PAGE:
On Saturday, Oct. 28 from 10 a.m. to 2 p.m., the Lincoln County Sheriff’s Office will give the public its 14th opportunity in seven years to prevent prescription drug misuse and theft by ridding their homes of potentially dangerous expired, unused, and unwanted prescription drugs. This is a semiannual national event sponsored by the U.S. Drug Enforcement Agency, local law enforcement, and community health partners.
There will be five locations across Lincoln County for people to bring medicines for disposal:
- • Boothbay Harbor town office
- • LincolnHealth’s Miles Campus in Damariscotta
- • Sheepscot Valley Health Center in Coopers Mills (Whitefield)
- • Waldoboro town office
- • Wiscasset Police Department
The DEA cannot accept liquids or needles or sharps, only pills or patches. The service is free and anonymous, no questions asked.
Last April, Maine people turned in more than 27,000 pounds (of the 900,000 pounds nationwide) of prescription drugs. Overall, in its 13 previous take-back events, the DEA and its partners have taken in more than 8.1 million pounds — more than 4,050 tons — of pills.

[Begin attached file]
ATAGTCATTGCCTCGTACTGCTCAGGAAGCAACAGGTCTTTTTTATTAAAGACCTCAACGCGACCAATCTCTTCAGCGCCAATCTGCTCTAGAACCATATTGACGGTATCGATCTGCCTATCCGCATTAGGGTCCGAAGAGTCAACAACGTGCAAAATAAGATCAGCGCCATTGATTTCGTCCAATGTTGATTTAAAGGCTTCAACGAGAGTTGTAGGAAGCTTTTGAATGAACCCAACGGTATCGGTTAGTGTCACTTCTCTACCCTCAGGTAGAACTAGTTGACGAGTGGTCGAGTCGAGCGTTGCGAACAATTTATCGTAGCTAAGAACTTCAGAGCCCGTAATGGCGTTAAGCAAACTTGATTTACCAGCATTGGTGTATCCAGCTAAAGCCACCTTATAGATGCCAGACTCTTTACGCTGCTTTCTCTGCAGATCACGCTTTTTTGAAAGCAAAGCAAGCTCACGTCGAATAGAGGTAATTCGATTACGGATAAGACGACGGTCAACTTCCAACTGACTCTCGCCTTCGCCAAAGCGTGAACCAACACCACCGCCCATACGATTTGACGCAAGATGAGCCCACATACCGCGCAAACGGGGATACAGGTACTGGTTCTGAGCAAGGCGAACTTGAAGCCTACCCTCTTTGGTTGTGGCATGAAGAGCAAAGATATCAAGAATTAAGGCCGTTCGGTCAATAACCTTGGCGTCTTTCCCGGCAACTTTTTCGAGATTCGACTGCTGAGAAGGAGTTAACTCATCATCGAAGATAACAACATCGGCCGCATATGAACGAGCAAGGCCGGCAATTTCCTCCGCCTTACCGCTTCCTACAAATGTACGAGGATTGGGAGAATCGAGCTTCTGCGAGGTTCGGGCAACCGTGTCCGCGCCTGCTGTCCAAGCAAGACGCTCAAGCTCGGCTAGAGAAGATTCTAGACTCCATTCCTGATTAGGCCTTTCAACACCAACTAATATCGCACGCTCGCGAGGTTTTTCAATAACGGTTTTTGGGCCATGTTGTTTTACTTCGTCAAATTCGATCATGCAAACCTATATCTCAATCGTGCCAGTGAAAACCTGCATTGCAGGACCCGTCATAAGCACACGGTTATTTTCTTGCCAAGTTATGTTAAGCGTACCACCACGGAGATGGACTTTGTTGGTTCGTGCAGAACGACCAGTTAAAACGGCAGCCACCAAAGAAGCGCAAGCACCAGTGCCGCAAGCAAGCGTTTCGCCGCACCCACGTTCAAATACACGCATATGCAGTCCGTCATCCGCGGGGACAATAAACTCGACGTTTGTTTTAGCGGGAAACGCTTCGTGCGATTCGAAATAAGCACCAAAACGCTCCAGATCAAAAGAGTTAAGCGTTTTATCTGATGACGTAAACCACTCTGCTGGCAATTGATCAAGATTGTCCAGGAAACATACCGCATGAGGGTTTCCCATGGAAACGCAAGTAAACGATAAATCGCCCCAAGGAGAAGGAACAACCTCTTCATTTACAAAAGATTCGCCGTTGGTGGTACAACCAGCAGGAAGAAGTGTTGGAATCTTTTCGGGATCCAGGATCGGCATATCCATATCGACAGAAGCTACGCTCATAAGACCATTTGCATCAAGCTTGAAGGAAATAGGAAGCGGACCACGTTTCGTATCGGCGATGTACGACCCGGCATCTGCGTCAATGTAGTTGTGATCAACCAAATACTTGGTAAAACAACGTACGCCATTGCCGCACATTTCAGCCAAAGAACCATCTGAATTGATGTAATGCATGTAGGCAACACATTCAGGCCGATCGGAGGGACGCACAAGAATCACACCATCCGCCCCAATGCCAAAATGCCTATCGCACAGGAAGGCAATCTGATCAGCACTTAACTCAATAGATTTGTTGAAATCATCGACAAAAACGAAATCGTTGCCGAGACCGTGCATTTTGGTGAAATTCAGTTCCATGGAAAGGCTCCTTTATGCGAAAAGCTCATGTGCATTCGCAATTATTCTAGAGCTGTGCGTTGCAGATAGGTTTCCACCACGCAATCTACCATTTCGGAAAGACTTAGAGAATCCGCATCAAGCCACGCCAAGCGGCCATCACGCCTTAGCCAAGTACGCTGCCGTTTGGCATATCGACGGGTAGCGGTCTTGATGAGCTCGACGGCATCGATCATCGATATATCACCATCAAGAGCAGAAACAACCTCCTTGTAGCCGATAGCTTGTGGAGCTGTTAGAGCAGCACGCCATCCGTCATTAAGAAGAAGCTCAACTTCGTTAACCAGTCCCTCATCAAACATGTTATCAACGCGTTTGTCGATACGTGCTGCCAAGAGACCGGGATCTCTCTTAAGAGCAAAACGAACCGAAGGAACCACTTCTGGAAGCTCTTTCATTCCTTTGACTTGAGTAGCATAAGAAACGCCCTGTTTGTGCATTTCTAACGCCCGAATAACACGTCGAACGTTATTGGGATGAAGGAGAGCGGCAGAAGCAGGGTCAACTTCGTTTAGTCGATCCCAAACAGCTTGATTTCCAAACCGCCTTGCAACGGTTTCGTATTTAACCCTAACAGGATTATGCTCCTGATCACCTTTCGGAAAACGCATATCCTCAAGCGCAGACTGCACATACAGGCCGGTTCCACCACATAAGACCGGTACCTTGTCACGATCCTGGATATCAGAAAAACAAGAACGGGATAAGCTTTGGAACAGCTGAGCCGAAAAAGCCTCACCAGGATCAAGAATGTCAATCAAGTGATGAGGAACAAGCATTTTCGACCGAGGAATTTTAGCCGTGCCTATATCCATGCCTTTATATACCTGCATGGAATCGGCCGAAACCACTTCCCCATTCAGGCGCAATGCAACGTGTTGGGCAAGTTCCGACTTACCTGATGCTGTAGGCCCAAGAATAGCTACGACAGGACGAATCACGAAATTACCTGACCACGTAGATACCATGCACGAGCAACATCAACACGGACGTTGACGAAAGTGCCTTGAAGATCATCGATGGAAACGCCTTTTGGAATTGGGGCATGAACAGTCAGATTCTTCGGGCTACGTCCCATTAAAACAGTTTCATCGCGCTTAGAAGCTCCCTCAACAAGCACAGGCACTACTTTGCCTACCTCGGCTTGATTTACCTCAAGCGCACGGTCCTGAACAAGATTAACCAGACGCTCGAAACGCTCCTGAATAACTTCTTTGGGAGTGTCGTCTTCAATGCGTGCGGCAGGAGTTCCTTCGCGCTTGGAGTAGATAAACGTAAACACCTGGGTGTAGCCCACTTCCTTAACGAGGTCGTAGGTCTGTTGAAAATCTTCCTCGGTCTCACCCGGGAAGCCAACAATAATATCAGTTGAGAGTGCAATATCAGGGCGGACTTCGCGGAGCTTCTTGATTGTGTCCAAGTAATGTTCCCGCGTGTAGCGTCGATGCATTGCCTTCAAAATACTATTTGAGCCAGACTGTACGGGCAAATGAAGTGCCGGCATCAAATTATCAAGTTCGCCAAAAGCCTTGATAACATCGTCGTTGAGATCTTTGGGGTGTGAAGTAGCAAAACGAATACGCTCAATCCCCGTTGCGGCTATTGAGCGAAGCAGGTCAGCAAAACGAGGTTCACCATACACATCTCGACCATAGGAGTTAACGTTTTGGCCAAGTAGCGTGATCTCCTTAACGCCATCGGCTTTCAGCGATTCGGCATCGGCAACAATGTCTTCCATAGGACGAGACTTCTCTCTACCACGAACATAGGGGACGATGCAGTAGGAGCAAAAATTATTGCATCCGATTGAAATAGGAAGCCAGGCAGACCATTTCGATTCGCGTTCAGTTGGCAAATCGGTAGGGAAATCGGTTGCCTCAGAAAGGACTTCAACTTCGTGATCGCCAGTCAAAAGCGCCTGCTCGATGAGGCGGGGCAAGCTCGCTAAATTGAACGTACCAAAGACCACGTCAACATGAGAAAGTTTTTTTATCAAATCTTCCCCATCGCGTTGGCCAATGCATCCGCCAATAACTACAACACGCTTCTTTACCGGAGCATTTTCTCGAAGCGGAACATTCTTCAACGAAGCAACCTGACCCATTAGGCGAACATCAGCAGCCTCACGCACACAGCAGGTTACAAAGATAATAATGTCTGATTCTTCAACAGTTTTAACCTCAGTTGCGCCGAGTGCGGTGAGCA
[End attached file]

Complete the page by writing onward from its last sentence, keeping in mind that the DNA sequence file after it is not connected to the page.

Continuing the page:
This initiative addresses a vital public safety and public health issue. Medicines that linger in home cabinets are highly susceptible to diversion, misuse, and abuse. In 2015, more than one out of 10 high school students in Maine reported misusing a prescription drug in their lifetime.
Rates of prescription drug abuse in the U.S. are alarmingly high, as are the number of accidental poisonings and overdoses due to these drugs. Studies show that two out of three teenagers who misused pain relievers say they got them from family and friends, including their home’s medicine cabinet.
In addition, Americans are now advised that their usual methods for disposing of unused medicines — flushing them down the toilet or throwing them in the trash — both pose potential safety and health hazards to humans and to the nation’s natural resources.
For more information about the disposal of prescription drugs or about the Oct. 28 take-back event, go to deadiversion.usdoj.gov or call the Lincoln County Sheriff’s Office at 882-7332.